t2d_rotatef(&t2d, &t2d, 15 * kBMATH_DEG2RADf);
draw_matrix(ctx, &t2d);
i_draw(...);
Drawing in which several transformations have been applied.
Figure 9: Composition of transformations (Listing 7).

1.1. Cartesian systems

There is a dichotomy when drawing in 2D: On the one hand, traditionally desktop systems and digital images place the origin of coordinates in the upper left corner with the Y axis growing down (Figure 10). On the other hand, the Cartesian systems used in geometry place it in the lower left corner, with Y growing up. This creates a dilemma about whether one system is better than another.

Monitor reference system and Cartesian reference system.
Figure 10: 2D system on monitors (left) and Cartesian (right).

The answer is clearly no. Even in the same drawing, we may need to combine both depending on the element we are treating. For texts and images, the screen system is more intuitive since it reproduces the paper or canvas of the physical world. For mathematical functions, bar graphs, plans and other aspects related to the technical world, the Cartesian is much more comfortable and natural.


2. Antialiasing

Given the discrete nature of monitors and digital images, a staggered effect (sawtooth) is produced by transforming vector primitives to pixels (Figure 12). This effect becomes less noticeable as the resolution of the image increases, but still the "pixelated" remains patent. The antialiasing, is a technique that reduces this step effect by slightly varying the colors of the pixels in the environment near the lines and contours (Figure 13). With this, the human eye can be deceived by blurring the edges and generating images of greater visual quality. In return we have the cost in the performance of applying it, although for years that the calculations related to antialiasing are made directly in hardware (Figure 14), so the impact is minimal.

  • draw_antialias allows to activate or deactivate the antialiasing calculations.
  • Enlargement of an image where the contour pixels are appreciated.
    Figure 12: Antialiasing off.
    Enlargement of an image with antialising activated.
    Figure 13: Antialiasing on.
    Capturing an Orchid Fahrenheit 1280 graphics card.
    Figure 14: Orchid Fahrenheit 1280 (1992). One of the first cards that incorporated 2d graphic acceleration.

3. Retina displays

At the end of 2014 Apple introduced its news iMac with high resolution Retina Display (5120x2880). Normally, these monitors work in scaled mode (2560x1440) allowing double density pixels (Figure 15). Apple differentiates between points on the screen, which are what really manipulates the application and physical pixels. Therefore, our 600x400 window will really have 1200x800 pixels on Retina computers, although the application will still "see" only 600x400 points. The operating system converts transparently. In fact, we don't have to do anything to adapt our code, since it will work in the same way on both normal iMac and those equipped with Retina monitors.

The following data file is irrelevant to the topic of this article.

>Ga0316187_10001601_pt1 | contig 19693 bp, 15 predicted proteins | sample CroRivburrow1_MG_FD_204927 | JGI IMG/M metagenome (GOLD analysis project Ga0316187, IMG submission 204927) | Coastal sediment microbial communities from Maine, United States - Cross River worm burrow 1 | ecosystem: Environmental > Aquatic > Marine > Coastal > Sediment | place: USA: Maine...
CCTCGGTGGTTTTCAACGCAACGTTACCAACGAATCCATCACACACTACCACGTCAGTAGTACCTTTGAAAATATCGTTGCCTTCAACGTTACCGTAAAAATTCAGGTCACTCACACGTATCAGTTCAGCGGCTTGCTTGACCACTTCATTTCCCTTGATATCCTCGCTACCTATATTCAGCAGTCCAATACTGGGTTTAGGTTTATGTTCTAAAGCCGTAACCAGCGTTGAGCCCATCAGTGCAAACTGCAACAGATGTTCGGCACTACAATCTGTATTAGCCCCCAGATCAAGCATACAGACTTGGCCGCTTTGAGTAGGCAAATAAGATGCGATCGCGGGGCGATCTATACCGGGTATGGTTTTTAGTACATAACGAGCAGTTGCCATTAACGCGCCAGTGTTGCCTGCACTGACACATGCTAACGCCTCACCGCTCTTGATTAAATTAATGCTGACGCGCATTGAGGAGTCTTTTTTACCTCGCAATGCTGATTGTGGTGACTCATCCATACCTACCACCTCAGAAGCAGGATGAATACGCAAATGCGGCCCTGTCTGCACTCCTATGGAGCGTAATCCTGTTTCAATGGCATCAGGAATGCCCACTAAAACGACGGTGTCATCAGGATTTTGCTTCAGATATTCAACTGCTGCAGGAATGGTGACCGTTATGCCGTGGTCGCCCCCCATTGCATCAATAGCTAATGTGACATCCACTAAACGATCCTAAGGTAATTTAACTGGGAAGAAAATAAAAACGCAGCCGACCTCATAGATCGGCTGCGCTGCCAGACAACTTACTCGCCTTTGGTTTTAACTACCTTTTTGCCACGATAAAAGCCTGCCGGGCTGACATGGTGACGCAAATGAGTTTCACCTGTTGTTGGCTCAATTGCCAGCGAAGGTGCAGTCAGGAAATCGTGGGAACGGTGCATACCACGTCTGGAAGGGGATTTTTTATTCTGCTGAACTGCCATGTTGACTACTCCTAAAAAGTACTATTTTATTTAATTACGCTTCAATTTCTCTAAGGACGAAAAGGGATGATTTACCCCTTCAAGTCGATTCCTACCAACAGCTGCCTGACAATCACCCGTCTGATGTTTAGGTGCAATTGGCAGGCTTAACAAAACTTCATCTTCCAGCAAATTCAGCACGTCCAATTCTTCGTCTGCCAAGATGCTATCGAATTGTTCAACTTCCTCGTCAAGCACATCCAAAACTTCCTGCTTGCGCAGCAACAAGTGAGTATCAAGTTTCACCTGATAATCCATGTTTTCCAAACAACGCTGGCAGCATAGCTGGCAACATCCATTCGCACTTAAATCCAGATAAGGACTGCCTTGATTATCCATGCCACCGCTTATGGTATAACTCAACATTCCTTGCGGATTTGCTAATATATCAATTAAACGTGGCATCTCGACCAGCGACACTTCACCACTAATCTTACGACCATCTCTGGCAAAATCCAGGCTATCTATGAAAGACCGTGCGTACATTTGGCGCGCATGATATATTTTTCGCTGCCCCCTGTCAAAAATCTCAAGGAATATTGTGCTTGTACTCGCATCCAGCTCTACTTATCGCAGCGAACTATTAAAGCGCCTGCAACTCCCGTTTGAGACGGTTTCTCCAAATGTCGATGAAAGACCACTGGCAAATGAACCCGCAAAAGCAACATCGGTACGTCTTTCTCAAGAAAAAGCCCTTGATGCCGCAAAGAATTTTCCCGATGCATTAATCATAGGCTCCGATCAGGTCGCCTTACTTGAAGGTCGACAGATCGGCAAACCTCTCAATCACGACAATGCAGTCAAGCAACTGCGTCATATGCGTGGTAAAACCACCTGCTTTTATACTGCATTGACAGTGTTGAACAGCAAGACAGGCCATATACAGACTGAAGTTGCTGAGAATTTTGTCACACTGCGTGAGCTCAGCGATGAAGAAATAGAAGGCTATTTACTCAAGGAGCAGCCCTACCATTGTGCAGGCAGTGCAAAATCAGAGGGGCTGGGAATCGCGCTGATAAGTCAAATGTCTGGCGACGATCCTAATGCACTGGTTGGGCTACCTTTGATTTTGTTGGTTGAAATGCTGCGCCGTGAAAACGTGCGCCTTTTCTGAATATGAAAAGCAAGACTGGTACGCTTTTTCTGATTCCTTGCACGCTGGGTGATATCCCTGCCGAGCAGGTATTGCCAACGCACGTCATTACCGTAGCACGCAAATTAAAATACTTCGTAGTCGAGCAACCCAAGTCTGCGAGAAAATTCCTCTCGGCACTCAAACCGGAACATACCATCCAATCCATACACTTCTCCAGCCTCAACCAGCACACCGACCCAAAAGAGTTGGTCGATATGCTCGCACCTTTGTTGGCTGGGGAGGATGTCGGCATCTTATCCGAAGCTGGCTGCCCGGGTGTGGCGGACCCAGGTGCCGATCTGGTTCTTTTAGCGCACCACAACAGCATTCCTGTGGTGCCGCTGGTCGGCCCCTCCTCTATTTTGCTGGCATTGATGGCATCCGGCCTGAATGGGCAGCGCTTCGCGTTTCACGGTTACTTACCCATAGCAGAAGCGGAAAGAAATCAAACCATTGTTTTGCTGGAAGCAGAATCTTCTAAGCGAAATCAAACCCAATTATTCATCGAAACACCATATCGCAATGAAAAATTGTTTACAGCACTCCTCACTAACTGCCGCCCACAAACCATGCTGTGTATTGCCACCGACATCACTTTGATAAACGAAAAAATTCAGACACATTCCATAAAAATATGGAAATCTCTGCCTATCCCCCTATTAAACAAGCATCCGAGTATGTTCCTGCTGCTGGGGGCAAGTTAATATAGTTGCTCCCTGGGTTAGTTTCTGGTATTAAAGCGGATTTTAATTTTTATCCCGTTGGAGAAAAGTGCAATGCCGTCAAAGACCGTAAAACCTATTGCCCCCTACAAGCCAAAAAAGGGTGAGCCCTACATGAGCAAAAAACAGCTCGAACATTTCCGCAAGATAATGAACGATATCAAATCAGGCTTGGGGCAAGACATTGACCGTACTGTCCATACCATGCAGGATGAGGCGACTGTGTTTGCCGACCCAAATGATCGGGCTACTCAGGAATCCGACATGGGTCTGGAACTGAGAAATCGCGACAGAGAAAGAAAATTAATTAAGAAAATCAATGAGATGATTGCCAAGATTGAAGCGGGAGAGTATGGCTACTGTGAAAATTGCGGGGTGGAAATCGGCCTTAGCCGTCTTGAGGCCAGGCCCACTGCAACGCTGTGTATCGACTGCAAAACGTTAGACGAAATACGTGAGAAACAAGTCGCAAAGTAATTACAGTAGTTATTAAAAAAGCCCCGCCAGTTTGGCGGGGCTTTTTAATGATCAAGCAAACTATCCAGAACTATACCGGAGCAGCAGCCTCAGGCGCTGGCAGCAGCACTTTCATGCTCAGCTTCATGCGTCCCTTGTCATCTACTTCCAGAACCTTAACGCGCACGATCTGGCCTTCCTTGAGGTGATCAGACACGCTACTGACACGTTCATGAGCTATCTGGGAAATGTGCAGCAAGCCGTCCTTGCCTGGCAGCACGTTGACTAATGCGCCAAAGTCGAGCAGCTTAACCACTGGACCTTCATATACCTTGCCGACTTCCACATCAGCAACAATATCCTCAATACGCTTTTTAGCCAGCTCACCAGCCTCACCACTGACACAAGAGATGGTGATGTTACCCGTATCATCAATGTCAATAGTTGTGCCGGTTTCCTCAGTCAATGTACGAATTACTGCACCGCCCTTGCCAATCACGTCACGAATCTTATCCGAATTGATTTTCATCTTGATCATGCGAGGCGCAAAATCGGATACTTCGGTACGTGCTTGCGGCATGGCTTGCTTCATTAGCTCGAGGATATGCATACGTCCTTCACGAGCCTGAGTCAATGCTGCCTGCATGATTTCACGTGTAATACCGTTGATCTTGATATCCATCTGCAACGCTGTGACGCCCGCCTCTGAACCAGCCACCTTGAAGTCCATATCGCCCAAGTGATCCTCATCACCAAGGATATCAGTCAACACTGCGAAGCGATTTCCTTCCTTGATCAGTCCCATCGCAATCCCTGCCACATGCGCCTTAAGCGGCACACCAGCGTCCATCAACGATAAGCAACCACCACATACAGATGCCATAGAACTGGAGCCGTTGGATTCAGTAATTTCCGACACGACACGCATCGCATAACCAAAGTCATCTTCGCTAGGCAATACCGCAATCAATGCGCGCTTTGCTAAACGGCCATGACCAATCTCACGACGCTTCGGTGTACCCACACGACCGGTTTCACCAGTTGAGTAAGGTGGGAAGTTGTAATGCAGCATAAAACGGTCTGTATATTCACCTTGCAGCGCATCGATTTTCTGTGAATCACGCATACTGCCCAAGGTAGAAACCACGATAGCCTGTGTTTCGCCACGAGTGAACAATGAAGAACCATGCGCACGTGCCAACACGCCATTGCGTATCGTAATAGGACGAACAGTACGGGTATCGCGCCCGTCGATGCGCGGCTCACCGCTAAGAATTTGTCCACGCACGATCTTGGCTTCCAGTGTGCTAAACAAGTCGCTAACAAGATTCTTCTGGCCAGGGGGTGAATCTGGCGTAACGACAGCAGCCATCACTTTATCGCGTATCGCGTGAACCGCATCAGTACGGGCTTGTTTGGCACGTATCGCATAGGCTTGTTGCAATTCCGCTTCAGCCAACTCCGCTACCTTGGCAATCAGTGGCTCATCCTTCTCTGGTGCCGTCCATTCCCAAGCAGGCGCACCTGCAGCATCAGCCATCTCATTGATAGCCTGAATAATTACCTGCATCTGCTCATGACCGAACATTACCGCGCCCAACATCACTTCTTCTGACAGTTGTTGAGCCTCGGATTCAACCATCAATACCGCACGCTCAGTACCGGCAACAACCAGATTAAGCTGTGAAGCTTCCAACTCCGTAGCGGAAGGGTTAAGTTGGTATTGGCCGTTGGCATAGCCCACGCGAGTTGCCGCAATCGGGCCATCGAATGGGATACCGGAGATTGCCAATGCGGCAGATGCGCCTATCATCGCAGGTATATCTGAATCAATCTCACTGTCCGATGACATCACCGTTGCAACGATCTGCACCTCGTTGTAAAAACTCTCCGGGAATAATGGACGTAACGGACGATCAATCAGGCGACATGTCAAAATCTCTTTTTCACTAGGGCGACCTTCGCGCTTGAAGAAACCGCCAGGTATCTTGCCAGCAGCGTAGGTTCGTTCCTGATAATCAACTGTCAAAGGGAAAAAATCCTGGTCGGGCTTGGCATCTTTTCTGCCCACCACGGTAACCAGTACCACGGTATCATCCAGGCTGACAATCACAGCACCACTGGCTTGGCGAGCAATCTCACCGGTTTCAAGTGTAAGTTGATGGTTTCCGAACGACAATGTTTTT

Difference between normal pixels and double density pixels.
Figure 15: Double density pixels on Retina Display (right).

This double density will be used by the rasterizer to generate higher quality images by having more pixels in the same screen area. In (Figure 16) and (Figure 15) we see the extra quality that these models provide.

Enlargement of an image with antialising activated.
Figure 16: Normal screen (with antialiasing).
Enlarge an image with antialising activated on Apple Retina Display.
Figure 17: Retina Display (with antialiasing).

dctx_bitmap ()

Create a memory context, in order to generate an image.

DCtx*
dctx_bitmap(const uint32_t width,
            const uint32_t height,
            const pixformat_t format);
width

Image width in pixels.

height

Image height in pixels.

format

Pixel format of the generated image.

Return

Drawing context.

Remarks

When we finish drawing, we must call dctx_image to get the picture.


dctx_image ()

Get the result image after drawing in the context created with dctx_bitmap.

Image*
dctx_image(DCtx **ctx);
ctx

The context, which will be destroyed after generating the image.

Return

The image.


draw_clear ()

Clears the entire context area, using a solid color.

void
draw_clear(DCtx *ctx,
           const color_t color);
ctx

Drawing context.

color

Background color.


draw_matrix ()

Set the context reference system (affine transformation).

void
draw_matrix(DCtx *ctx,
            const T2Df *t2d);
ctx

Drawing context.

t2d

Transformation.

Remarks

The origin of coordinates is in the upper left corner. The Y axis increases down.


draw_matrix_cartesian ()

Set the reference system in Cartesian coordinates.

void
draw_matrix_cartesian(DCtx *ctx,
                      const T2Df *t2d);
ctx

Drawing context.

t2d

Transformation.

Remarks

The origin of coordinates is in the lower left corner. The Y axis increases upwards. See Cartesian systems.


draw_antialias ()

Enable or disable antialiasing.

void
draw_antialias(DCtx *ctx,
               const bool_t on);
ctx

Drawing context.

on

TRUE active, FALSE inactive.

Remarks

The antialias can change in each primitive. It is not necessary to establish a policy for the whole drawing. See Antialiasing.